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What to do if you notice changes in your bowel control
If you see changes in your bowel control, the first step is talking to your doctor. Most people feel uneasy talking about their stool, intestinal gas, or bowel movements. But doctors understand that these are very normal and necessary processes in all of us.
Doctors and other therapists are there to help when bodily processes go wrong. So the first very important step is to talk plainly about the problems you are experiencing.
Talk about symptoms
Begin by describing your troubling symptoms. Be specific so your doctor (or therapist) clearly understands the problem. Here are some examples:
- Diarrhea – Diarrhea is a common factor that can cause incontinence. If you are experiencing loose or runny stool that is leaking, do not simply say to your doctor that you, “have diarrhea.” That does not tell the doctor that you are losing control of the stool. Be clear, “When I have diarrhea it leaks into my clothing with little or no warning. I can’t stop it in time to get to the toilet.”
- Constipation – You may be surprised that constipation is another common factor that can lead to incontinence. Hard stool stuck in the rectum can build up to the point where watery stool leaks around it. Be sure to tell your doctor if you are constipated – not simply that you, “have leakage of loose stool.” Your doctor might naturally think you have diarrhea and prescribe a treatment that makes you even more constipated. Be clear about any changes in your bowel habit, such as ongoing constipation or diarrhea.
- Pain – Continually squeezing together the muscles around your rectum, because of fear that stool may leak, can cause the muscles to cramp and get tired. The result will be pain, which can be severe, and muscle weakness. Both will make your incontinence worse. If this is happening to you, explain it to your doctor.
Talk about effects
Next, let your doctor know how this is affecting your daily life. Ask yourself this question, “How have my bowel control problems changed my life?”
The answer, such as, “I’m afraid to leave my house” or “I don’t socialize anymore” is important information for your doctor. These kinds of changes may have come on gradually. They are important for you to recognize. This is your own personal test of how serious your disorder is.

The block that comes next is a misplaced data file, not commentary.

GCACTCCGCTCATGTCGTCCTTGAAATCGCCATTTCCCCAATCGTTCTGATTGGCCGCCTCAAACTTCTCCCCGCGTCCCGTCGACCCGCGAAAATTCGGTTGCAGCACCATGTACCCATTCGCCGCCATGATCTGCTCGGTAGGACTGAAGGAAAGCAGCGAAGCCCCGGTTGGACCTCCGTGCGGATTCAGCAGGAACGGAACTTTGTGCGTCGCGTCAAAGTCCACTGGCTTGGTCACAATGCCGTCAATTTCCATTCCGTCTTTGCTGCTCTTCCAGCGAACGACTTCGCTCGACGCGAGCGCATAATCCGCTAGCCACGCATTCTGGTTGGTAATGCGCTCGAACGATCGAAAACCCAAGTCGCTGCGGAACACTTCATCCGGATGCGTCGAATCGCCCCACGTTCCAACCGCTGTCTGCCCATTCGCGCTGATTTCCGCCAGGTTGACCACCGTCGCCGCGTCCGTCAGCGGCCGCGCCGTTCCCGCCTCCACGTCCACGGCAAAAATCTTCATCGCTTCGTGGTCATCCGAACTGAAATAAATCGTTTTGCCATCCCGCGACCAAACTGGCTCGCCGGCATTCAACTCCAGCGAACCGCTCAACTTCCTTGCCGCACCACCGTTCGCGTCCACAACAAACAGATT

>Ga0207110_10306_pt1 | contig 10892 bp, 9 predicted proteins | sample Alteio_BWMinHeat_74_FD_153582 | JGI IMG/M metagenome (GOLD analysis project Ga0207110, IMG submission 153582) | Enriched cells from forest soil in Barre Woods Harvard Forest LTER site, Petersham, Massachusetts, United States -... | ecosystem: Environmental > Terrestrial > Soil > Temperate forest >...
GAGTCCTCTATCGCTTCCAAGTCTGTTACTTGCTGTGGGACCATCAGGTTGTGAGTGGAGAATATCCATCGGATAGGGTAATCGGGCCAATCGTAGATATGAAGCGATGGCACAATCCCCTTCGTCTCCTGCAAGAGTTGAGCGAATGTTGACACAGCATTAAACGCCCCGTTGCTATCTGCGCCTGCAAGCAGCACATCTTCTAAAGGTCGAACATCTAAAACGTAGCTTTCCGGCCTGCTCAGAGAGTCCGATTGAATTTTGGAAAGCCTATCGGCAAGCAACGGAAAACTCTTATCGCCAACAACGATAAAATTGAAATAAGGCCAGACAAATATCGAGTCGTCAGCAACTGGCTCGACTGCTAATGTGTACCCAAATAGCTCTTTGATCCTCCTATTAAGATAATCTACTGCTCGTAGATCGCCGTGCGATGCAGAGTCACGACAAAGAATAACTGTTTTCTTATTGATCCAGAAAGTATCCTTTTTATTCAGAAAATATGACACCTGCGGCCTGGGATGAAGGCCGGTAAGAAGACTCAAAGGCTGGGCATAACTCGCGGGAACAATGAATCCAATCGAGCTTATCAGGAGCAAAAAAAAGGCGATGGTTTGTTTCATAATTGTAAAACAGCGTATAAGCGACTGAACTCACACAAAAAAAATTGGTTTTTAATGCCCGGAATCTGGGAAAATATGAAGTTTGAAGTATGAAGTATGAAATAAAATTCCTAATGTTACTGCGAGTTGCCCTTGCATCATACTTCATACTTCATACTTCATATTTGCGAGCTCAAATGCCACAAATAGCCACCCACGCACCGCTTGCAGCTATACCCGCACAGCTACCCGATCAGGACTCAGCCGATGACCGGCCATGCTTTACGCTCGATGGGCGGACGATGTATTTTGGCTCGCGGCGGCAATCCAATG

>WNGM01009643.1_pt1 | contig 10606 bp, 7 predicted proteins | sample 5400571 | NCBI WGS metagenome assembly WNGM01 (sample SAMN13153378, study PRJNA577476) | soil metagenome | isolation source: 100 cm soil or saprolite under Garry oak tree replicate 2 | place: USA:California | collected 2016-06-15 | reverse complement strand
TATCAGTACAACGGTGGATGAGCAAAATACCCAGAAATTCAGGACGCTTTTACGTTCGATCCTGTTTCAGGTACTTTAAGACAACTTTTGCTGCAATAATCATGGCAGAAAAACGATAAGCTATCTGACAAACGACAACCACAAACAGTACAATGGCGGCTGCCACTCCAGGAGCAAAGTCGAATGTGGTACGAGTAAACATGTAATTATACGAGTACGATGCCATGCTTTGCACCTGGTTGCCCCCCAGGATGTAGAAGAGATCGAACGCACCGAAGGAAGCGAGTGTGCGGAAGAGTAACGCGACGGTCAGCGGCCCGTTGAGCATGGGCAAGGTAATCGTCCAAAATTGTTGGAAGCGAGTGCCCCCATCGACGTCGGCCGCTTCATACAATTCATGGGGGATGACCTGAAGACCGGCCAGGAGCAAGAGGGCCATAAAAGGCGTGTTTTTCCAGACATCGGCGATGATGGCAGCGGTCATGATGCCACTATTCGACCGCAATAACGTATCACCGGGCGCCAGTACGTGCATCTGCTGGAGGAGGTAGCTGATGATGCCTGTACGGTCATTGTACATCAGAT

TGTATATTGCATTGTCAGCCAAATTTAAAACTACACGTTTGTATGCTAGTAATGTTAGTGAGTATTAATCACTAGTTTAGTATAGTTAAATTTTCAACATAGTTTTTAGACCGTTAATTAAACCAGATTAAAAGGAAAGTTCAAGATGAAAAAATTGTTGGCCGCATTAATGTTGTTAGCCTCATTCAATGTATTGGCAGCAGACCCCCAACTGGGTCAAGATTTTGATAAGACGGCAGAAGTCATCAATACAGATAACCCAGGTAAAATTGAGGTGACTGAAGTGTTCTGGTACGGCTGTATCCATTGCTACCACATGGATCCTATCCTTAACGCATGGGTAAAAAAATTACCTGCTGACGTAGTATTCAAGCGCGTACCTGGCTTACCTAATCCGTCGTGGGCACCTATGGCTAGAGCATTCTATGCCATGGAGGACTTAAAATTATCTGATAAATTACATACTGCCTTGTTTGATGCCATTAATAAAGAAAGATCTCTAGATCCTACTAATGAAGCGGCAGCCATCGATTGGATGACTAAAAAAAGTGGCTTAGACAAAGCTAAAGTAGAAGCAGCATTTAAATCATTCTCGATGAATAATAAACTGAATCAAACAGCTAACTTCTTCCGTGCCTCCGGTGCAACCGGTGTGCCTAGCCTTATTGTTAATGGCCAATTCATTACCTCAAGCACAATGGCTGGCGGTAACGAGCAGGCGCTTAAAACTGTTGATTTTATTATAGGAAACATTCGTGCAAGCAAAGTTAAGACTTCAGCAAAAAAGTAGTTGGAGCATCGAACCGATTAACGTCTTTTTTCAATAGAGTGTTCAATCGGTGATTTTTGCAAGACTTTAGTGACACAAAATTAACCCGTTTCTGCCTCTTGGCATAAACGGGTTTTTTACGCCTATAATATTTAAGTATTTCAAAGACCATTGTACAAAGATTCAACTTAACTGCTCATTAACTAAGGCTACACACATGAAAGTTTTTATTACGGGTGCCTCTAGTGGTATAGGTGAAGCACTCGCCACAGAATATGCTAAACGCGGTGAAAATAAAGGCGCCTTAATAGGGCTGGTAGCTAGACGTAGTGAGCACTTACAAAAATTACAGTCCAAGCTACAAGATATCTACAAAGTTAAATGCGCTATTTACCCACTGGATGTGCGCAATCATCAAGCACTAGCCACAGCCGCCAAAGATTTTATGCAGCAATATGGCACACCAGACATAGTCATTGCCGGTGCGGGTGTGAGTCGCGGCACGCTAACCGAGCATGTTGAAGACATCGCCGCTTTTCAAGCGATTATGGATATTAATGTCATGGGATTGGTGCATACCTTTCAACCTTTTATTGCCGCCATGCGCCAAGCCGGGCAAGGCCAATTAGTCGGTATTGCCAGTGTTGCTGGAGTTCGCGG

How often you experience incontinence is not always as important as how the problem has changed your life. A goal of your treatment will be to help you get back, as much as possible, the parts of your life that have been lost because of incontinence.
If you have lost sensation, you may have no feeling of the urge to pass gas or stool. Knowing you may experience incontinence with no warning, at any time, may mean that you are worried about it all the time. This can be a heavy burden that takes a toll on daily life. Be sure to explain this to your doctor as well.
Talk about history
Your doctor will want to know how long you have been experiencing episodes of incontinence and if it has been getting worse or has changed over time. Other things to tell your doctor about include:
- Any other illnesses that may be affecting your health
- A list of all medicines you are taking, including
- Prescription and over-the-counter
- Herbal supplements
- Vitamins or mineral supplements
- How much and how often you take any of these
- Any surgeries you have ever had in the past
If you are a woman who has given birth, even many years ago, let your doctor know. Tell your doctor:
- How many children you had by vaginal delivery
- How many hours you were in labor
- If you had an episiotomy (a cut the doctor sometimes makes in the vaginal area)
- If forceps were used
- If you had any tearing that needed surgical repair
Any of these factors could play a part in damage to nerves and muscles, which then get weaker or less able to do their job with age. The resulting problems affecting continence may take many years to show up.
Talk about treatments
Your doctor may want to run tests before coming up with a treatment plan. Various tests can look at how well the organs, muscles, and nerves that affect your continence are working. They can also look for signs of disease or injury. The doctor should explain to you:
- The reason for the test
- What to expect during and after the test
If you do not understand something, be sure to ask.
Be sure to talk to your doctor about all treatment options, possible risks, and chances of success. Think about what “success” means to you. Does it mean cure; or does it mean managing symptoms so you can get on with your life?
A cure may not be possible. Treatments may have their own set of side effects. It is important that you understand your options and work with your doctor or therapist to set your own treatment goals.
Points to remember
There are ways to help manage incontinence. The first step is to recognize that something is wrong and seek help.
Doctors do not receive much training about bowel incontinence in medical schools, and no type of doctor specializes in treating bowel incontinence. Start with your primary care physician.
It is important that when you talk to a doctor about your incontinence he or she respond to you with interest and concern. If that does not happen, it is reasonable for you to consider finding another doctor.
Your doctor or therapist may not have all the answers. Much remains to be learned about the condition, but he or she should listen to you and work with you to find existing solutions that work best for you.
Working together you can set treatment goals to improve function – both in your body and in your daily life.
Remember, you are not alone. Don’t suffer in silence. Talk to your doctor and get help.
Adapted from IFFGD Publication: Talking To Your Doctor About Incontinence by William F. Norton, Publications Editor, International Foundation for Functional Gastrointestinal Disorders, Milwaukee, WI.